Mixed-Use Developments: New Ways of Land Use, published by the
Urban Land Institute in 1976, defined a Mixed-Use Development as having:
"Three or more significant revenue-producing uses (such as
retail, office, residential,
hotel/motel, and recreation- which in well-planned projects are mutually supporting)."
Mixed-use was the traditional urban style through much of history, but in the
twentieth century several factors led to lower density and more dispersed land
use. These factors included the rise of automobile transportation and a growing
affluence in North America and Europe which allowed the increase of large homes
in large lots, or what we know as "suburbia". Also, the implementation of land use
zoning regulations, which "intended to create order
through the control and separation of land uses, essentially made it illegal to
mix uses in newly developing areas." The movement to return to more efficient and
naturally encourages mixed-use, and most local governments
are now willing to provide more flexible zoning laws for well-planned projects.
In historic neighborhoods, a common mixed-use was that of business owners living
above their businesses. This is generally more difficult in the complex world of today,
but it is quite practical in our examples of Crosstown Concourse and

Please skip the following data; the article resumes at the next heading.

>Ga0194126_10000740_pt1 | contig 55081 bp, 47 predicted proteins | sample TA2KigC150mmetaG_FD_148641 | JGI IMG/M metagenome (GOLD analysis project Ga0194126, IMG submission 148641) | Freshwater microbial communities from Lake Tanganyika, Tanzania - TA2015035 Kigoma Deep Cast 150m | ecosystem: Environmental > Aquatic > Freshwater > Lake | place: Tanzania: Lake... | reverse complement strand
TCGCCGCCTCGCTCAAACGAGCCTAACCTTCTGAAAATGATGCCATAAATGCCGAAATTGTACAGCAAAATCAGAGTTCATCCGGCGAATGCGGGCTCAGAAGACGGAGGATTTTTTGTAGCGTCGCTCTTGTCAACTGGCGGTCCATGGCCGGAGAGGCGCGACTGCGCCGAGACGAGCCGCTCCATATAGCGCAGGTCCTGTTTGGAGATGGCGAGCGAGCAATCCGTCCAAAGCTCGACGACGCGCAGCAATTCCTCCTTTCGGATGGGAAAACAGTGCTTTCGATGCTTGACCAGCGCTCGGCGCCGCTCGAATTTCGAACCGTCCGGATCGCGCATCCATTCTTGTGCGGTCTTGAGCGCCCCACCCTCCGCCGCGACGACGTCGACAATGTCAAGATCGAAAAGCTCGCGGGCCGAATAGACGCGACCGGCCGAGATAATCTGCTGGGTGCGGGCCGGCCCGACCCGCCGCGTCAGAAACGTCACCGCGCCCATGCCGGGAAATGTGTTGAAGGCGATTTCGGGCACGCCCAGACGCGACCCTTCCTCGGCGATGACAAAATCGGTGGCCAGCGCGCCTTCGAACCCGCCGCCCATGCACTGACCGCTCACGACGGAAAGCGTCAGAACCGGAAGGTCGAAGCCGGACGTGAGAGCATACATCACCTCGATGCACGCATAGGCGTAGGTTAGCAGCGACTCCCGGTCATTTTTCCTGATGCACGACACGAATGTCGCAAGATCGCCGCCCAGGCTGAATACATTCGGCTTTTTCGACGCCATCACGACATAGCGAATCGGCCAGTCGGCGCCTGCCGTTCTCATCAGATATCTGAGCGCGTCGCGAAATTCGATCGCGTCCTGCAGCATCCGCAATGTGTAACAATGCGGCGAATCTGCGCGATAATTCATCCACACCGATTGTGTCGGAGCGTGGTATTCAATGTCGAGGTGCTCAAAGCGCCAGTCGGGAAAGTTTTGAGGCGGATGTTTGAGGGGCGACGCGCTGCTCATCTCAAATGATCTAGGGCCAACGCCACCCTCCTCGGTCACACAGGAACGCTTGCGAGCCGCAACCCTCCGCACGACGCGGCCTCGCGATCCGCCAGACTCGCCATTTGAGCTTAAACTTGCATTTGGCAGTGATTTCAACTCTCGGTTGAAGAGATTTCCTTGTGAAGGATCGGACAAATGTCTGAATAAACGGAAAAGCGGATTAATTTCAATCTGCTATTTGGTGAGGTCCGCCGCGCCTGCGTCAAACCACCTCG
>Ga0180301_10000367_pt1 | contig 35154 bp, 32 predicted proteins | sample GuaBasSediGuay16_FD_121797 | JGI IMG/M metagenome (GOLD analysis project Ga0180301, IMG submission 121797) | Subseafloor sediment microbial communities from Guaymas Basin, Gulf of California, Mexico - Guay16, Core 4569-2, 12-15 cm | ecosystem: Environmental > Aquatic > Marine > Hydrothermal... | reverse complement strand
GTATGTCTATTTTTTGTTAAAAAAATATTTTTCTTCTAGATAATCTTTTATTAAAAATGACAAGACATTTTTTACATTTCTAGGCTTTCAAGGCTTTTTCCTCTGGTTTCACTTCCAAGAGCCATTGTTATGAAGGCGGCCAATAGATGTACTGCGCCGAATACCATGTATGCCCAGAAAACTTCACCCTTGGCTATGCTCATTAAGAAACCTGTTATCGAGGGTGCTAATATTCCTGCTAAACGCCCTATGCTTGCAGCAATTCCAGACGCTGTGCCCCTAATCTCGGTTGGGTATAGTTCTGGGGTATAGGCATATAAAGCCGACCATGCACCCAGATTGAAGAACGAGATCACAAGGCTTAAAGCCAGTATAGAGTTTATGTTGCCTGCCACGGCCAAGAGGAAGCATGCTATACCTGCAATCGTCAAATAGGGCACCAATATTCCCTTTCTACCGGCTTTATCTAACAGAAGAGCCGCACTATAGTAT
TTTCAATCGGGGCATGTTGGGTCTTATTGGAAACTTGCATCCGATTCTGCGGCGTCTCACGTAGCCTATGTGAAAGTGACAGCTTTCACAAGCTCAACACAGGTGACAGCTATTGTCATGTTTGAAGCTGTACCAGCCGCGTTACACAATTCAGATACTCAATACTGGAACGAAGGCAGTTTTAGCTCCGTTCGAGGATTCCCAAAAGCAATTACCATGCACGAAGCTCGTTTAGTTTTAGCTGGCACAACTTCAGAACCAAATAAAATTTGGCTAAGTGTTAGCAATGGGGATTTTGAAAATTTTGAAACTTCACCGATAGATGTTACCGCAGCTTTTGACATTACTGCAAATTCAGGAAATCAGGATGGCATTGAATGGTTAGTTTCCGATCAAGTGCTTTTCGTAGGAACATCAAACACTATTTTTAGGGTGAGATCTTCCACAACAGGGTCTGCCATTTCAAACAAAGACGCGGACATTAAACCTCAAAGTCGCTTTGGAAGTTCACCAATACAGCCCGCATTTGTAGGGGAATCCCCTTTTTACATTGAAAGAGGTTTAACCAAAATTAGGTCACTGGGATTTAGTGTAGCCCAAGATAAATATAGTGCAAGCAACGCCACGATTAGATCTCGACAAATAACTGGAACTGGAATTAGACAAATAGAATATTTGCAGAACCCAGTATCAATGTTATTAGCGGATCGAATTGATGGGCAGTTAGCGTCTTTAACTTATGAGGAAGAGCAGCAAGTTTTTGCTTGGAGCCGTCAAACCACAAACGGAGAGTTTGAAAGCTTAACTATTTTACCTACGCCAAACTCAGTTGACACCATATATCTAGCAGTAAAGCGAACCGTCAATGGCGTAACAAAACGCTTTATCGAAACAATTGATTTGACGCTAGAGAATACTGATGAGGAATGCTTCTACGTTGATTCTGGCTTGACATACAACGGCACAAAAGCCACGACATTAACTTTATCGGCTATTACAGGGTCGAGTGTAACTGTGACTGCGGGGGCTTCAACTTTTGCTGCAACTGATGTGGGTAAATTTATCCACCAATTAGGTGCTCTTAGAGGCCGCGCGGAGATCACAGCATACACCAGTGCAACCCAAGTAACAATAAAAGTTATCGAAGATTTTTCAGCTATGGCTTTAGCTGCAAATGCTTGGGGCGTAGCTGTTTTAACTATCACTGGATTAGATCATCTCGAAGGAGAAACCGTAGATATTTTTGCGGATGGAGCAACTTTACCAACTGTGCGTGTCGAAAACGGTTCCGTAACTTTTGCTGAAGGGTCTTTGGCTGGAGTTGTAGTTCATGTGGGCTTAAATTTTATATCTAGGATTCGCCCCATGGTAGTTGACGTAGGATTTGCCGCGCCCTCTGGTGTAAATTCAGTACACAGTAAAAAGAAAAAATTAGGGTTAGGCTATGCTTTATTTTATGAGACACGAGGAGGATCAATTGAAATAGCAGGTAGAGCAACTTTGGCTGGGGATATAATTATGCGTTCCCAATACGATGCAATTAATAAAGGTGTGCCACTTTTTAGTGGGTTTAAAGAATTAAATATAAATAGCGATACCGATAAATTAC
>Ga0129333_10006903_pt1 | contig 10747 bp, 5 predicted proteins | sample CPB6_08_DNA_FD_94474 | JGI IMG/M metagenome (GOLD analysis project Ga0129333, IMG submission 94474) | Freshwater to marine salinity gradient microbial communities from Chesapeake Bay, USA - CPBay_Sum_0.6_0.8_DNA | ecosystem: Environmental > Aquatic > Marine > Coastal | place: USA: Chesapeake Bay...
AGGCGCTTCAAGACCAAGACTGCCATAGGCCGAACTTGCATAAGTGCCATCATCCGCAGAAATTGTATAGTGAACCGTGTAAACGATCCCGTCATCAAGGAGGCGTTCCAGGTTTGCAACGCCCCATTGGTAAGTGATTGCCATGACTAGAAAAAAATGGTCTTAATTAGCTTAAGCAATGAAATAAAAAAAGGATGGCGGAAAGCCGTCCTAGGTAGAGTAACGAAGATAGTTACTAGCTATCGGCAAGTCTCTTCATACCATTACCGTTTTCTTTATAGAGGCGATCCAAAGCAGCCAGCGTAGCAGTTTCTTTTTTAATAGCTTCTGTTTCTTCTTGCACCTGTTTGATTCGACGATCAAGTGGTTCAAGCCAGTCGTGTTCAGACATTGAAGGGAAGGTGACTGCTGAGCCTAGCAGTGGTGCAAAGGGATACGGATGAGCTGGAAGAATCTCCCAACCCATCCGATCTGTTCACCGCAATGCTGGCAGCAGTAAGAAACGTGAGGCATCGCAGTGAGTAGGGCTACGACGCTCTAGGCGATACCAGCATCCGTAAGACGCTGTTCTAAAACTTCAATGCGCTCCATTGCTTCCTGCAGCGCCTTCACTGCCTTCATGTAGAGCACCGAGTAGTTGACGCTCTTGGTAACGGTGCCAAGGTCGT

Bethesda Row that include
residences, and in all of our examples
there is a natural effect of local workers patronizing tne nearby businesses.
The Commercial and Mixed-Use Development Code Handbook, prepared as part of the
Oregon Transportation and Growth Management Program offers the following objective
and itemized list of the principal benefits for these developments:
Objective: Develop different types of compatible land uses
close together in appropriate locations, to shorten trips and facilitate
alternative modes of transportation, such as walking, bicycling and
Mixed-use development is appropriate in downtowns, neighborhood-oriented
centers, transit nodes, main streets, and some community commercial centers. Locating
store, offices, residences, public services, and recreation spaces within walking distance
of each other in these locations promotes:
-Independence of movement, especially for the young and the elderly
who can conveniently walk, cycle, or ride transit;
around-the-clock presence of people;
-Reduction in auto use, especially for
-Support for those who work at home, through nearby services and
The advantages of nearness
are accentuated when there is some effort
to co-locate businesses
that may have a synergistic or mutually advantegeous relation.
At Crosstown Concourse,
for example, synergy was part of the planning objectives,
anchored in arts, education and healthcare which were viewed as existing strengths
of its region. Quoting Dr. Richardson, one of the planners: "The planning
teamís goal was to go beyond mixed use ó to put people and partners not just near each other,